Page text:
A martial arts novice learns to embrace the ground game
I walked into the gym with all the confidence that half a semester of boxing could provide. Which is, really, not that much.
I had never tried Brazilian Jiu Jitsu before and, up till last week, had no idea what it was. With a new gym in Frisco, I figured it was the perfect time to give it a shot.
Owner Douglas Cuomo opened Summit County Jiu Jitsu after several years of training — a purple belt, he first got hooked on the sport in 2008 while attending paramedic school in Fargo, North Dakota.
“I drove by a Jiu Jitsu gym every day on my way to study,” he explained. “I went to a class, I got crushed and said I was gonna figure this out. Within a year, I was doing it full time.”
With a goal of opening his own gym, he began the search for a good location. Once he found the vacant space in Frisco, he moved out in October and began remodeling.
“I found this space over the summer,” he explained. “I was looking for a place with outdoor activities and no Jiu Jitsu.”
Once I heard the gym had officially opened earlier this month, I headed over to try a Brazilian Jiu Jitsu fundamentals class. Since it was my first class, I borrowed a Gi — a stiff, cotton uniform — taking a moment to fumble with the knot.
Jiu Jitsu is not like other martial arts. Most of what we practiced involves grappling on the ground, using joint locks or chokeholds to control your opponent.
“It’s very good for self defense,” Cuomo said. “You can go 100 percent without hurting people.”
He described the sport like a game of chess — constantly planning your next move to maintain control in the game. Unlike chess, you win by making you opponent tap out.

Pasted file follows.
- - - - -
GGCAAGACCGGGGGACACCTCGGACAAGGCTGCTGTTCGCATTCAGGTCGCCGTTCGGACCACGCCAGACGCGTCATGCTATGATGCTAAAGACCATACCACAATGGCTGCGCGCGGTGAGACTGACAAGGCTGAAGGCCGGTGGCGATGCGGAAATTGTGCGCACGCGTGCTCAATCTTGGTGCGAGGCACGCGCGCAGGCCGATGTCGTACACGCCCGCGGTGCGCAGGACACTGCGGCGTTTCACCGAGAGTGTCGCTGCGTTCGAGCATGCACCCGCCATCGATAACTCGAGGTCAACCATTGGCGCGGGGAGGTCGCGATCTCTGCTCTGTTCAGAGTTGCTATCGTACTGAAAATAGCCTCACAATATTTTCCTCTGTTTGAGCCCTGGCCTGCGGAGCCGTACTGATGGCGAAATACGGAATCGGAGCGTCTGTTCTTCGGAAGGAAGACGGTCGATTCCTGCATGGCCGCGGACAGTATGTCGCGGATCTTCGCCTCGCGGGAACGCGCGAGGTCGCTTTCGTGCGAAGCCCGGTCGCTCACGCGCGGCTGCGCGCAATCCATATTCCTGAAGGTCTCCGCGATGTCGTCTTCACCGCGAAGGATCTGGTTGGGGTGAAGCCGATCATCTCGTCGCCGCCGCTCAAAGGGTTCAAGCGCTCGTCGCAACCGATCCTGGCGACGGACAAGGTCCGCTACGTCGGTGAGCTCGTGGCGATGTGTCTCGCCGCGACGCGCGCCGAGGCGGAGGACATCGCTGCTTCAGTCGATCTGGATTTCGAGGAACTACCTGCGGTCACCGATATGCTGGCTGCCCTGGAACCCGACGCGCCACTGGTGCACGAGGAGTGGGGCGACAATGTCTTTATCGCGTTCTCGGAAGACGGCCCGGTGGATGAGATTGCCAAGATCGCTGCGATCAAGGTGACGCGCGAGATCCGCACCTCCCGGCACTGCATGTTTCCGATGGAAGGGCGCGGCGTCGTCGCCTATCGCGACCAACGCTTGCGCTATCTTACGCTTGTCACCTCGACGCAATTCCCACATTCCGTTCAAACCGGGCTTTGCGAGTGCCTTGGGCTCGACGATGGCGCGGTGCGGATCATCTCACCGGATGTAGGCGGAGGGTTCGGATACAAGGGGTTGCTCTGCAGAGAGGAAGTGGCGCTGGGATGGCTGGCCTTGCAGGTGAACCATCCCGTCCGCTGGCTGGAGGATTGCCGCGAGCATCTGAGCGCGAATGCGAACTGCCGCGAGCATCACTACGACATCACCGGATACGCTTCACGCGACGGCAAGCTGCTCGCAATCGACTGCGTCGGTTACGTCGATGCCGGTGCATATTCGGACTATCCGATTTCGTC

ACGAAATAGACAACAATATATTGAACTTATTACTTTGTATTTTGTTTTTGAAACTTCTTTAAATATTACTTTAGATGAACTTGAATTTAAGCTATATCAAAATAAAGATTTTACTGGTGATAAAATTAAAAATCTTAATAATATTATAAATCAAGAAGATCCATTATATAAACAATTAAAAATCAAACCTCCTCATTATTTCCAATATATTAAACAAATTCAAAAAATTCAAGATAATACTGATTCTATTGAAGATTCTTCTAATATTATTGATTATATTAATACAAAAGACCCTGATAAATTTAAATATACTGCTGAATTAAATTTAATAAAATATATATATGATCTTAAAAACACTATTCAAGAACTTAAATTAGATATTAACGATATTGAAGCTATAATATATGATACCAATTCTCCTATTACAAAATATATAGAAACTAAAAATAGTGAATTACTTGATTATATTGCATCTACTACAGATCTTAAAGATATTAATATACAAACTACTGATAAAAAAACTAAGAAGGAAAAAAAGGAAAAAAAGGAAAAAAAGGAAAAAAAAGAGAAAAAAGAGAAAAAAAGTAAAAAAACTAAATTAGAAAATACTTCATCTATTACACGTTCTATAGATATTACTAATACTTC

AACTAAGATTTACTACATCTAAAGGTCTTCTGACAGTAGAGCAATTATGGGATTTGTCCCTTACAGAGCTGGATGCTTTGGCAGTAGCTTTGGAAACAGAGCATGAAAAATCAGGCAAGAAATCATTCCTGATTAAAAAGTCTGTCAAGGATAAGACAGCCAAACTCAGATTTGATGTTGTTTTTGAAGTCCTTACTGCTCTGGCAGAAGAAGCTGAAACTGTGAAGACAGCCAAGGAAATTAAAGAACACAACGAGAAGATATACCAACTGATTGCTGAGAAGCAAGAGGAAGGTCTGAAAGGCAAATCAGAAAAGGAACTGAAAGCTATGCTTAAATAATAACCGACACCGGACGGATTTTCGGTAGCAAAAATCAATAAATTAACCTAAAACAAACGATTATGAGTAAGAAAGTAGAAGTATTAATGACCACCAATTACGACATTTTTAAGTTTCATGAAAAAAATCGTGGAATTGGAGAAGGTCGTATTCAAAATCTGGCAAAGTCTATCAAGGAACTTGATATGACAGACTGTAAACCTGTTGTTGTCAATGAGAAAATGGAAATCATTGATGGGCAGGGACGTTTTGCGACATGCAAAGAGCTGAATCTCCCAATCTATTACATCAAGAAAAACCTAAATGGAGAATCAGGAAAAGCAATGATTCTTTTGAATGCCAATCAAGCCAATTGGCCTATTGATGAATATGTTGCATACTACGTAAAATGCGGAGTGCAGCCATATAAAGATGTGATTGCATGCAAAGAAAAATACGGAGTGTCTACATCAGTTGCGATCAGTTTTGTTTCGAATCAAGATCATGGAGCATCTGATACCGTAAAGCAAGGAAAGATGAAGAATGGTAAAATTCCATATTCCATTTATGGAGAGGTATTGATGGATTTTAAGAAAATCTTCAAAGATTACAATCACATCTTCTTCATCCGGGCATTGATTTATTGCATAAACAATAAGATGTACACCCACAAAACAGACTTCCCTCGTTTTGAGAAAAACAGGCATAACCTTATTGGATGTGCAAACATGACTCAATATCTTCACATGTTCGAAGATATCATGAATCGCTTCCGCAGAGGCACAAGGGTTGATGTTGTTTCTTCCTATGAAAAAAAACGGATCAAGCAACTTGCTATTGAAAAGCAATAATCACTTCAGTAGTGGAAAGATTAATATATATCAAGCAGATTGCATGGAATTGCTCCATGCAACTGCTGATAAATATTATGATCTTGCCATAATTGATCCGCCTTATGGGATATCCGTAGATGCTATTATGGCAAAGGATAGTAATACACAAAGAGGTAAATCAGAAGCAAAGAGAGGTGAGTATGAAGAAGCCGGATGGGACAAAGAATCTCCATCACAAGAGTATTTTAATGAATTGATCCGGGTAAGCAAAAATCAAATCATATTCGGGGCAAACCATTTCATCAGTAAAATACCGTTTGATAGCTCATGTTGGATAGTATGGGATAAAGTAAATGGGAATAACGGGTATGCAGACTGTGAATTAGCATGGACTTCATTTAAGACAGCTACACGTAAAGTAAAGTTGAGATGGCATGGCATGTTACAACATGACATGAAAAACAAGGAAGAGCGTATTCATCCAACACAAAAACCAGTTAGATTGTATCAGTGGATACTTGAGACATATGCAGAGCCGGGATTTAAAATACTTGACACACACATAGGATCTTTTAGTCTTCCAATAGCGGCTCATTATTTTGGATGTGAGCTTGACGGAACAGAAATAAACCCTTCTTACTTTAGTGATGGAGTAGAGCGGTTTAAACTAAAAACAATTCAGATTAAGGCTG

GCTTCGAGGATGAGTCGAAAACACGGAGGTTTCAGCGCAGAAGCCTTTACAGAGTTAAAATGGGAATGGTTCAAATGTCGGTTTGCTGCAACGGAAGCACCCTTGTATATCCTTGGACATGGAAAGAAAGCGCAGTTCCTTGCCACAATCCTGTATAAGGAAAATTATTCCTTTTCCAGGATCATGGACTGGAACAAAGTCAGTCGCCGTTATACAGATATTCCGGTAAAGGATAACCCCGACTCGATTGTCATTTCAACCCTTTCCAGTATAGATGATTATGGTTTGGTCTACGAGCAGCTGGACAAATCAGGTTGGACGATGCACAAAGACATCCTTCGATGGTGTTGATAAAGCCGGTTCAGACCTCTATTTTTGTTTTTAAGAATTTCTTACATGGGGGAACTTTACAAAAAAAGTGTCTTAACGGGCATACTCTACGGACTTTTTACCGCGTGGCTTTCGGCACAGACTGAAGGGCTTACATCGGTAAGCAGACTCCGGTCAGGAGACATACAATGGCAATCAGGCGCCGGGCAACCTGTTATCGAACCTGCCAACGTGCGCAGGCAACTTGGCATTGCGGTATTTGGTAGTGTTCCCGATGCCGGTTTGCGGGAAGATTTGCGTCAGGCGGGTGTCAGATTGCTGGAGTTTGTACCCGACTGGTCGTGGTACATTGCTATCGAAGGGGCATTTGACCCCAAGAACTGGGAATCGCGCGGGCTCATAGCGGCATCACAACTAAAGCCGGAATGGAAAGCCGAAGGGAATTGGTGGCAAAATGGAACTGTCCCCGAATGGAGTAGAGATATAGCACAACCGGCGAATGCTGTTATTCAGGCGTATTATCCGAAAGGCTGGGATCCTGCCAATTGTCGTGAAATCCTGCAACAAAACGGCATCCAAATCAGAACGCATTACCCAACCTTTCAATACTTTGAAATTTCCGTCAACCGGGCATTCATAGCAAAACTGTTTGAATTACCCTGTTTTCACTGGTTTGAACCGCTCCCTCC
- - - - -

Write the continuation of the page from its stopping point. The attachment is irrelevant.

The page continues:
On my first try, I completely froze. But after a couple of attempts, I was able to remember the details of each move and worry less about my too-loose pants. By the end of the class, I was much more confident and got to try a chokehold — though, I tapped out almost immediately.
For those less interested in fighting on the ground, the gym also offers kickboxing classes six days per week. Summit High School wresting coach Pete Baker, a professional MMA fighter, will help teach the classes, with four other instructors.
“I think Summit County needs something like that — a real place to do martial arts,” he said. “Besides learning a discipline, you have that in your belt that you know how to defend yourself. It makes you a more confident person, a better person.”
He added that while kickboxing and Jiu Jitsu are opposites in many ways — comparing ground fighting to striking on your feet, strategy is crucial to both.
“They both make you think,” he said. “If your opponent moves to right, you have to answer and counter his movement. You can get totally stumped.
“If you’ve got someone punching you, you can’t think about anything else,” he added with a laugh.
Summit County Jiu Jitsu offers classes seven days a week, with daily, monthly or year-round memberships for each sport. Equipment is available for purchase for classes that require it, or you can bring your own. For a schedule of classes, visit http://www.summitcobjj.com.
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